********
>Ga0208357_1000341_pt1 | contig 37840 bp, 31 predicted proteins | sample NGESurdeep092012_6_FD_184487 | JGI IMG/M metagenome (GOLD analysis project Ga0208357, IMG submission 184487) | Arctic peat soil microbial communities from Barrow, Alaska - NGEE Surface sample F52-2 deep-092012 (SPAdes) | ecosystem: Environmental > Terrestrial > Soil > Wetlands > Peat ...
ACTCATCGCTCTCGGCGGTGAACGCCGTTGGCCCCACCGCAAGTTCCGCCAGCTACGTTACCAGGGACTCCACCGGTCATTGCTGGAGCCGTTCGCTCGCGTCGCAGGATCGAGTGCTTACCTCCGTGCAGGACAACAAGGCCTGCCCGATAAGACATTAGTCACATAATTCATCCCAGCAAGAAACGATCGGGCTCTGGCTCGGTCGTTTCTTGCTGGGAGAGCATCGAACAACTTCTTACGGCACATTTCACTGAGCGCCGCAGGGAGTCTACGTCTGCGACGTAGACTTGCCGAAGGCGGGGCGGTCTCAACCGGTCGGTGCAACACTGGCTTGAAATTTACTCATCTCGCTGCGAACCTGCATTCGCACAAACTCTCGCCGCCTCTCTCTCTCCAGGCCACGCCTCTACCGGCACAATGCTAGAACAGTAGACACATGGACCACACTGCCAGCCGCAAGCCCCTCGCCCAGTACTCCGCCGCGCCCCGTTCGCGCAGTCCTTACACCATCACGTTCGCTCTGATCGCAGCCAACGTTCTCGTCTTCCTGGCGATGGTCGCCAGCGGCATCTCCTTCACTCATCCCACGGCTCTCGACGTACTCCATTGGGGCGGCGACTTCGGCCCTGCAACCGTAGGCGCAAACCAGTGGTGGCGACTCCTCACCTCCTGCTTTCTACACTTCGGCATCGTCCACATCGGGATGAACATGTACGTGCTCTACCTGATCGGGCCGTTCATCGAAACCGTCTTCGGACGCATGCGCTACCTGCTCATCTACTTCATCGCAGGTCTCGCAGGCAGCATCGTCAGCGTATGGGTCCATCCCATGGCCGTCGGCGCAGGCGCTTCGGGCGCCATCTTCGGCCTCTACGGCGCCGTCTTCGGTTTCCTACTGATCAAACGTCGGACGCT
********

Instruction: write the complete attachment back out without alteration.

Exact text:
>Ga0208357_1000341_pt1 | contig 37840 bp, 31 predicted proteins | sample NGESurdeep092012_6_FD_184487 | JGI IMG/M metagenome (GOLD analysis project Ga0208357, IMG submission 184487) | Arctic peat soil microbial communities from Barrow, Alaska - NGEE Surface sample F52-2 deep-092012 (SPAdes) | ecosystem: Environmental > Terrestrial > Soil > Wetlands > Peat ...
ACTCATCGCTCTCGGCGGTGAACGCCGTTGGCCCCACCGCAAGTTCCGCCAGCTACGTTACCAGGGACTCCACCGGTCATTGCTGGAGCCGTTCGCTCGCGTCGCAGGATCGAGTGCTTACCTCCGTGCAGGACAACAAGGCCTGCCCGATAAGACATTAGTCACATAATTCATCCCAGCAAGAAACGATCGGGCTCTGGCTCGGTCGTTTCTTGCTGGGAGAGCATCGAACAACTTCTTACGGCACATTTCACTGAGCGCCGCAGGGAGTCTACGTCTGCGACGTAGACTTGCCGAAGGCGGGGCGGTCTCAACCGGTCGGTGCAACACTGGCTTGAAATTTACTCATCTCGCTGCGAACCTGCATTCGCACAAACTCTCGCCGCCTCTCTCTCTCCAGGCCACGCCTCTACCGGCACAATGCTAGAACAGTAGACACATGGACCACACTGCCAGCCGCAAGCCCCTCGCCCAGTACTCCGCCGCGCCCCGTTCGCGCAGTCCTTACACCATCACGTTCGCTCTGATCGCAGCCAACGTTCTCGTCTTCCTGGCGATGGTCGCCAGCGGCATCTCCTTCACTCATCCCACGGCTCTCGACGTACTCCATTGGGGCGGCGACTTCGGCCCTGCAACCGTAGGCGCAAACCAGTGGTGGCGACTCCTCACCTCCTGCTTTCTACACTTCGGCATCGTCCACATCGGGATGAACATGTACGTGCTCTACCTGATCGGGCCGTTCATCGAAACCGTCTTCGGACGCATGCGCTACCTGCTCATCTACTTCATCGCAGGTCTCGCAGGCAGCATCGTCAGCGTATGGGTCCATCCCATGGCCGTCGGCGCAGGCGCTTCGGGCGCCATCTTCGGCCTCTACGGCGCCGTCTTCGGTTTCCTACTGATCAAACGTCGGACGCT